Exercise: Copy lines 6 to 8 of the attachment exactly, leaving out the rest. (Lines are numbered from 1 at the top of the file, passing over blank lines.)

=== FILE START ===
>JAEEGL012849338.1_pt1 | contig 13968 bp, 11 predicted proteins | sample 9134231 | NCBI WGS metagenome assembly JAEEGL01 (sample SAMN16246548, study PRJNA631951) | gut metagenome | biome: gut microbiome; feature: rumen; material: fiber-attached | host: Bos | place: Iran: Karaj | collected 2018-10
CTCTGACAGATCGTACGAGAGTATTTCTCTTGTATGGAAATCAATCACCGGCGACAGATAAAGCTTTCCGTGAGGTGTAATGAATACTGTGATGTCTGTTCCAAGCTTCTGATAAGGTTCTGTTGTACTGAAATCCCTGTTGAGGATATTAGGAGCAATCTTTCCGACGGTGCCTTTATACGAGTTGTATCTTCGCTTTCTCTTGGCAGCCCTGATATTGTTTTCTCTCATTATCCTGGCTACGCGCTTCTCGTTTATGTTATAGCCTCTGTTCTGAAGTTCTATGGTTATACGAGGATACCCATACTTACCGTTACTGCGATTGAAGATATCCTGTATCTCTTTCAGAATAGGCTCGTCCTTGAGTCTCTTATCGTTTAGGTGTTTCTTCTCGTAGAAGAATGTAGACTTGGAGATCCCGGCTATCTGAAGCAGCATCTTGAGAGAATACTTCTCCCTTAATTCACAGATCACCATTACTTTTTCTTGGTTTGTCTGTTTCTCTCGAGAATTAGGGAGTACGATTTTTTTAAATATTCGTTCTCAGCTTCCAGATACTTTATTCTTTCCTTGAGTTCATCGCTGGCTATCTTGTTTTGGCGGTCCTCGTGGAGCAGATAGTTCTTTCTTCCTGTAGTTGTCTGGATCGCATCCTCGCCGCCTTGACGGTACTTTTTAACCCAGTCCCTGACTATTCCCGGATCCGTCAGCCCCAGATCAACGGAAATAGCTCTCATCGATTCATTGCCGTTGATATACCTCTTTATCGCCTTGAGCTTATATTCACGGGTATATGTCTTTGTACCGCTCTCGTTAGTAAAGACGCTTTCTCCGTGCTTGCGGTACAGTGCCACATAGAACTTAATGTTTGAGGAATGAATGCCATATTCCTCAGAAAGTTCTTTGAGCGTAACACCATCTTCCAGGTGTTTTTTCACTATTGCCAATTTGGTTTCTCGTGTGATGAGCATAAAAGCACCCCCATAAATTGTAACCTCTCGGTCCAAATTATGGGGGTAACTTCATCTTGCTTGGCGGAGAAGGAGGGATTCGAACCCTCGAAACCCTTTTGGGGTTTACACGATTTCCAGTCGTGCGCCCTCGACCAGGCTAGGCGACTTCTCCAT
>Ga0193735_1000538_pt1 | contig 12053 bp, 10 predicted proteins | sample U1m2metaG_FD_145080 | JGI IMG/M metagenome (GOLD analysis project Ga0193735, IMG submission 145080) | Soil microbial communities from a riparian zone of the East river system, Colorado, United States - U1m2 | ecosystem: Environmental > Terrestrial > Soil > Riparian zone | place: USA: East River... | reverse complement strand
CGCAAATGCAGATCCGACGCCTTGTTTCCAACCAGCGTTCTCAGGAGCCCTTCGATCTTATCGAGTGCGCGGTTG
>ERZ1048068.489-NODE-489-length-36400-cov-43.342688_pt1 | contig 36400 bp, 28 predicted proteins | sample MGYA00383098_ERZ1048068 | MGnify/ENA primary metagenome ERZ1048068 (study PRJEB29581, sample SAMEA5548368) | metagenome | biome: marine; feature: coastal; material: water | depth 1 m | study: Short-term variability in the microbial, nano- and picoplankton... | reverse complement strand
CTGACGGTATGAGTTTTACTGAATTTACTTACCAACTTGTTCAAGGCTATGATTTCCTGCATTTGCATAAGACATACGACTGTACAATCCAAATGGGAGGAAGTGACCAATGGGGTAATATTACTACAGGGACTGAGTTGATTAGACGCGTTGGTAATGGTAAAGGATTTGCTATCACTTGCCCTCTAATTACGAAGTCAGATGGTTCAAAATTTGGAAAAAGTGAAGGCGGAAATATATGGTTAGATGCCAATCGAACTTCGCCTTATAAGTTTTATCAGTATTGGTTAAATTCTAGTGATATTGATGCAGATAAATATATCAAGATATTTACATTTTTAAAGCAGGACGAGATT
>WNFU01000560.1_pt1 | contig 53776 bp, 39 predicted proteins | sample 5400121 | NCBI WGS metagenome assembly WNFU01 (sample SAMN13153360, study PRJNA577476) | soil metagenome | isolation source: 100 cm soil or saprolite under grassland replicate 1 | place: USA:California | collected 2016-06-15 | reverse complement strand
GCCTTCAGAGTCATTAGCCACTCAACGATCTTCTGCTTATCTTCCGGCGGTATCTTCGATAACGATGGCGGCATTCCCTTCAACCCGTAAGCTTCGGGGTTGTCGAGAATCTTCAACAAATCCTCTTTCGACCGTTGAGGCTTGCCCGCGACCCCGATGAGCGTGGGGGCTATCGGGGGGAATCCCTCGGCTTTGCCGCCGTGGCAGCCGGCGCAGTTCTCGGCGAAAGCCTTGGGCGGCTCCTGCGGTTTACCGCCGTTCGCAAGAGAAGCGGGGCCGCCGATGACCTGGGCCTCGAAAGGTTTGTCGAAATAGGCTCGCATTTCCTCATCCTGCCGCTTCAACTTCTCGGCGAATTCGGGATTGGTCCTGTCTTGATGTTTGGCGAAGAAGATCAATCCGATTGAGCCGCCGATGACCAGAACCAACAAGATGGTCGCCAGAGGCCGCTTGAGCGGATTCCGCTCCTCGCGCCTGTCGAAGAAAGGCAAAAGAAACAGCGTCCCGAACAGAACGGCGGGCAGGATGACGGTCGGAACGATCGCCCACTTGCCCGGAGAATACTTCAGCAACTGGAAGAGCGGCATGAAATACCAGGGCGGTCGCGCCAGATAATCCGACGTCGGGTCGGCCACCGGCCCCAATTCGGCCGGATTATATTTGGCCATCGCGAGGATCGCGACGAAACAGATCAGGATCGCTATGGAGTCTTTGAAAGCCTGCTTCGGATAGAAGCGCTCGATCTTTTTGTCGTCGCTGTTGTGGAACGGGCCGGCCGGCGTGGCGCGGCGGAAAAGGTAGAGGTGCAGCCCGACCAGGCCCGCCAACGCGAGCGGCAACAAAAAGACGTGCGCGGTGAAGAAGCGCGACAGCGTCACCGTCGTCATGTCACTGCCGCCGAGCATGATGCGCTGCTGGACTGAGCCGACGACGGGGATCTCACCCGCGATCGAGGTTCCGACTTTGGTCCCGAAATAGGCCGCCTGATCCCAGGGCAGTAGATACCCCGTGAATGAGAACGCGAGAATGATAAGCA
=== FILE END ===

CTGACGGTATGAGTTTTACTGAATTTACTTACCAACTTGTTCAAGGCTATGATTTCCTGCATTTGCATAAGACATACGACTGTACAATCCAAATGGGAGGAAGTGACCAATGGGGTAATATTACTACAGGGACTGAGTTGATTAGACGCGTTGGTAATGGTAAAGGATTTGCTATCACTTGCCCTCTAATTACGAAGTCAGATGGTTCAAAATTTGGAAAAAGTGAAGGCGGAAATATATGGTTAGATGCCAATCGAACTTCGCCTTATAAGTTTTATCAGTATTGGTTAAATTCTAGTGATATTGATGCAGATAAATATATCAAGATATTTACATTTTTAAAGCAGGACGAGATT
>WNFU01000560.1_pt1 | contig 53776 bp, 39 predicted proteins | sample 5400121 | NCBI WGS metagenome assembly WNFU01 (sample SAMN13153360, study PRJNA577476) | soil metagenome | isolation source: 100 cm soil or saprolite under grassland replicate 1 | place: USA:California | collected 2016-06-15 | reverse complement strand
GCCTTCAGAGTCATTAGCCACTCAACGATCTTCTGCTTATCTTCCGGCGGTATCTTCGATAACGATGGCGGCATTCCCTTCAACCCGTAAGCTTCGGGGTTGTCGAGAATCTTCAACAAATCCTCTTTCGACCGTTGAGGCTTGCCCGCGACCCCGATGAGCGTGGGGGCTATCGGGGGGAATCCCTCGGCTTTGCCGCCGTGGCAGCCGGCGCAGTTCTCGGCGAAAGCCTTGGGCGGCTCCTGCGGTTTACCGCCGTTCGCAAGAGAAGCGGGGCCGCCGATGACCTGGGCCTCGAAAGGTTTGTCGAAATAGGCTCGCATTTCCTCATCCTGCCGCTTCAACTTCTCGGCGAATTCGGGATTGGTCCTGTCTTGATGTTTGGCGAAGAAGATCAATCCGATTGAGCCGCCGATGACCAGAACCAACAAGATGGTCGCCAGAGGCCGCTTGAGCGGATTCCGCTCCTCGCGCCTGTCGAAGAAAGGCAAAAGAAACAGCGTCCCGAACAGAACGGCGGGCAGGATGACGGTCGGAACGATCGCCCACTTGCCCGGAGAATACTTCAGCAACTGGAAGAGCGGCATGAAATACCAGGGCGGTCGCGCCAGATAATCCGACGTCGGGTCGGCCACCGGCCCCAATTCGGCCGGATTATATTTGGCCATCGCGAGGATCGCGACGAAACAGATCAGGATCGCTATGGAGTCTTTGAAAGCCTGCTTCGGATAGAAGCGCTCGATCTTTTTGTCGTCGCTGTTGTGGAACGGGCCGGCCGGCGTGGCGCGGCGGAAAAGGTAGAGGTGCAGCCCGACCAGGCCCGCCAACGCGAGCGGCAACAAAAAGACGTGCGCGGTGAAGAAGCGCGACAGCGTCACCGTCGTCATGTCACTGCCGCCGAGCATGATGCGCTGCTGGACTGAGCCGACGACGGGGATCTCACCCGCGATCGAGGTTCCGACTTTGGTCCCGAAATAGGCCGCCTGATCCCAGGGCAGTAGATACCCCGTGAATGAGAACGCGAGAATGATAAGCA